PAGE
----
The ACT can KMA


I hate the ACT.

I make it known to as many people as I can, at whatever opportunity I can. It’s a test that’s made too important amongst my classmates and my family. Every time the topic comes up in school, I feel stupid. Every time it comes up at home, there’s tension. Friends use it as a basis for comparison, and it makes me feel like I’m stupid. The crazy thing about it is, I did well. But, in my high-performing magnet arts school, so many people did better, and it’s held over my head like a cloud that rains on my parade at the worst times.

And there’s so much riding on this score. One point is the difference between acceptance and rejection from your dream school. From a free ride to thousands of dollars of debt. One mistake, one misread question, one math concept that happens to slip your mind, and you consider yourself a failure when your score comes back. No matter how smart, how talented, how awesome you know you are, if you know someone who did better than you, you’ll have a little voice in the back of your head, whispering bad things into your conscience. Why didn’t you do as good as her? You’ll never succeed.

 

At least, that’s how it is for me. Maybe you aren’t that affected by the test. I can assure you that you’re an anomaly. With this test, the general anxiety is through the roof. Young kids are worried about their parents, about their schools, about their lives. It’s one of the most unfair things in life. A sixteen year old shouldn’t have to feel like their entire lives depend on the fate of test-makers who have bad intentions and set you up to fail. We can’t smoke, we can’t drink, we can’t vote, and we can barely drive. Apparently, we can have a developed enough brain to be able to hold copious amounts of content (and pull the right parts of it quickly), have enough logic to learn and apply strategy, and be able to maintain a stable enough mental state to take this test successfully. It’s a scary thing we go through.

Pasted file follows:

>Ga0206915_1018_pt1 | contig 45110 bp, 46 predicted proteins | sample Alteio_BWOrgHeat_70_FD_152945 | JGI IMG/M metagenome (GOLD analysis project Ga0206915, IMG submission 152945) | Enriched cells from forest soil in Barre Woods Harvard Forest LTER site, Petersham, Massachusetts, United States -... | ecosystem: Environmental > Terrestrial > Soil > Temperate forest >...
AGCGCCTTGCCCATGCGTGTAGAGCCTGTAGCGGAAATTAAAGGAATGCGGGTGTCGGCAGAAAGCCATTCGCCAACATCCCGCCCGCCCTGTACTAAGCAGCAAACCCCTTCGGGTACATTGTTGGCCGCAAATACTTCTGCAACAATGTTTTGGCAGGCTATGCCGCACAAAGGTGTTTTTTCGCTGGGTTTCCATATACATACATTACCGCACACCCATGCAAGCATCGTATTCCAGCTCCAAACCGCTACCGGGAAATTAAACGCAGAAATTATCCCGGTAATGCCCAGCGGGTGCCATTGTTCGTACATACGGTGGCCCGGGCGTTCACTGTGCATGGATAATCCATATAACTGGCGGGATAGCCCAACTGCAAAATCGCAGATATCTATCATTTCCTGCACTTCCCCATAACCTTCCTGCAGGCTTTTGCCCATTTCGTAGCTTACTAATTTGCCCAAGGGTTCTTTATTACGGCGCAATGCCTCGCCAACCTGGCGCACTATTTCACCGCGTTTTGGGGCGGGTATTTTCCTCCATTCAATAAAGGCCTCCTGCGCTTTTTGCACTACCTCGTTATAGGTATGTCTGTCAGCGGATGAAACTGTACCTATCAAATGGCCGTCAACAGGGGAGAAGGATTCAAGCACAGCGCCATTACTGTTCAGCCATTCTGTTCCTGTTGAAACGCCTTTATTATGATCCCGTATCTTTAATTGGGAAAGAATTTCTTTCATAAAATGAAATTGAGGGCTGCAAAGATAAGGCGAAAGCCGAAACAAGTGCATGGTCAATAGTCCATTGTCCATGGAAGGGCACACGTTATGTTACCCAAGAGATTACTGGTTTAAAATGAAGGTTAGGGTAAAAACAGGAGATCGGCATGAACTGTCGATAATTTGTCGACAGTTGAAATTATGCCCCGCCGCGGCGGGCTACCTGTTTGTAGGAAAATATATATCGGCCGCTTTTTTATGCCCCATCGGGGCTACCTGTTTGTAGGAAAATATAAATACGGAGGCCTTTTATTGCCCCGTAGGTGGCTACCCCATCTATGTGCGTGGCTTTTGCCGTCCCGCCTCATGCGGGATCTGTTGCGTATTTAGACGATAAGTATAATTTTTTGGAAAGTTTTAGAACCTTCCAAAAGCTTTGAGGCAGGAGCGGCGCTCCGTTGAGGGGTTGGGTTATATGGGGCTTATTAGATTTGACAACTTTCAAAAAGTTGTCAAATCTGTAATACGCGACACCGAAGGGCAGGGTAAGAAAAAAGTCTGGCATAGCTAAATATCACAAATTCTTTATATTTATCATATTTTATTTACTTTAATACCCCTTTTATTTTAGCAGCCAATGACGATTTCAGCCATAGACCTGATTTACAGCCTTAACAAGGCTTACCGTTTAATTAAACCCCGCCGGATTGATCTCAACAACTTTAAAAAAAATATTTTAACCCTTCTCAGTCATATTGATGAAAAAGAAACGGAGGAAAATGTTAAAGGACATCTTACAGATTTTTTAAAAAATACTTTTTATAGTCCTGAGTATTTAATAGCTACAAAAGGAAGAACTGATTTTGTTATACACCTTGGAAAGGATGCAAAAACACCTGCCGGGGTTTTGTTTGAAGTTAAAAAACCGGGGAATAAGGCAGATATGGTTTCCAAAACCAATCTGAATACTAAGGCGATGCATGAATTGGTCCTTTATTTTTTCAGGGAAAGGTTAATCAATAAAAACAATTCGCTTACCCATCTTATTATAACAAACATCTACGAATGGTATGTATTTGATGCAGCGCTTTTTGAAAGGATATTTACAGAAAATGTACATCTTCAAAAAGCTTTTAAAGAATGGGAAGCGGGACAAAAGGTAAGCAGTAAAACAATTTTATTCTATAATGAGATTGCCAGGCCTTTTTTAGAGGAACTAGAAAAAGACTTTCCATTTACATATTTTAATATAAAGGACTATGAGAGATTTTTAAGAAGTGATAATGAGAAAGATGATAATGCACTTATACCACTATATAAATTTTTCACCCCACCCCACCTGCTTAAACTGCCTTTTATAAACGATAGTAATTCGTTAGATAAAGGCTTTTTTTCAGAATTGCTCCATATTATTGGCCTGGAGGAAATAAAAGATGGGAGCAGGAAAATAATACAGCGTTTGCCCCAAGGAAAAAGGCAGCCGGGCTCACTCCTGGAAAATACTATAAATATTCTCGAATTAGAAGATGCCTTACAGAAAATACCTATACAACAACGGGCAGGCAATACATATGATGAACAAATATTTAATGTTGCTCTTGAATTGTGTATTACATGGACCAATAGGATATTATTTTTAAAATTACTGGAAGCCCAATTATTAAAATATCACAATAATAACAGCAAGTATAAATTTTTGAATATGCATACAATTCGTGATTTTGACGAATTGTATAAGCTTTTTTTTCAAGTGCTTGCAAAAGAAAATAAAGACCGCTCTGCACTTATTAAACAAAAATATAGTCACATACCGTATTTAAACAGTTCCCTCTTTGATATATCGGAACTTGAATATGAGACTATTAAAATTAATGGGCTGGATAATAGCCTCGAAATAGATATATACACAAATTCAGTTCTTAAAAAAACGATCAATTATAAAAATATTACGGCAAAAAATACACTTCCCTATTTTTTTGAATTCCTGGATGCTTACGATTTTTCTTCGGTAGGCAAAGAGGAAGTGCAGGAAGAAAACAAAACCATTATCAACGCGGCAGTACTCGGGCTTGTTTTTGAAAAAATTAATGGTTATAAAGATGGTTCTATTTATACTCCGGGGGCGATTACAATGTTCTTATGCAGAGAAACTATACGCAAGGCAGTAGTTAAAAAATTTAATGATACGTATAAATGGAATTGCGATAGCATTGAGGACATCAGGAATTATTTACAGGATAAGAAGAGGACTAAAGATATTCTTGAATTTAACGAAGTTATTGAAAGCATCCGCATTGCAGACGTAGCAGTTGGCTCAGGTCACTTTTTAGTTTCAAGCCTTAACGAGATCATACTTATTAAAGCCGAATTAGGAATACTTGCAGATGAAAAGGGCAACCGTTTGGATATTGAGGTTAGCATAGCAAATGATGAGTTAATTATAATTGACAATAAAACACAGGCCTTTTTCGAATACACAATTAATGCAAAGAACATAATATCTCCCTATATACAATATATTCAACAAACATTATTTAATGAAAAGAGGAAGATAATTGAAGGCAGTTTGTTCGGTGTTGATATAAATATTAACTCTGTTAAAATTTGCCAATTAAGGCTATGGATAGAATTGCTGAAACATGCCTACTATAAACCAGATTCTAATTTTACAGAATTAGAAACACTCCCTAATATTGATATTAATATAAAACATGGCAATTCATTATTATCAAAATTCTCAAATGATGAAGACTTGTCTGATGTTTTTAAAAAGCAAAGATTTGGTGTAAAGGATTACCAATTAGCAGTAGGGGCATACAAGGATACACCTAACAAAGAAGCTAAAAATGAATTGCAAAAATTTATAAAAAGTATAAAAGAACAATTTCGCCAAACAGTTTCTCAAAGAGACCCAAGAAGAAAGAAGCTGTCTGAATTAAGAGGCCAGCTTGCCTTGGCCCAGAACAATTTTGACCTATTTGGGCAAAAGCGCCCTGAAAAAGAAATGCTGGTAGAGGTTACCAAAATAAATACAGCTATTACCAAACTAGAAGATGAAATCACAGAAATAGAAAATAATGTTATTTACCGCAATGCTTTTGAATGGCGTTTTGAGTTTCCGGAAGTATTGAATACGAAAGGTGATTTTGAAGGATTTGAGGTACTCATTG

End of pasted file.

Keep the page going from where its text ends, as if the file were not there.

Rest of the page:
I take the ACT on Saturday. I am more than ready to take it. I’ve put in too much time, too much thought, too much physical exertion. My brain hurts and I’m tired. I want to cry, but I don’t think I physically can anymore. This test has made me resent my friends, be ashamed in front of my family, and hate myself. I know there will be more trying things in my life in the years to come. As a matter of fact, I’ve gone through things far worse than the ACT. However, none of these things have made me have such a negative outlook. There’s usually a silver lining to everything, but the only silver lining here is that, in a couple days, this will all be over. You’d best believe I’m more than excited to be rid of this torture test.

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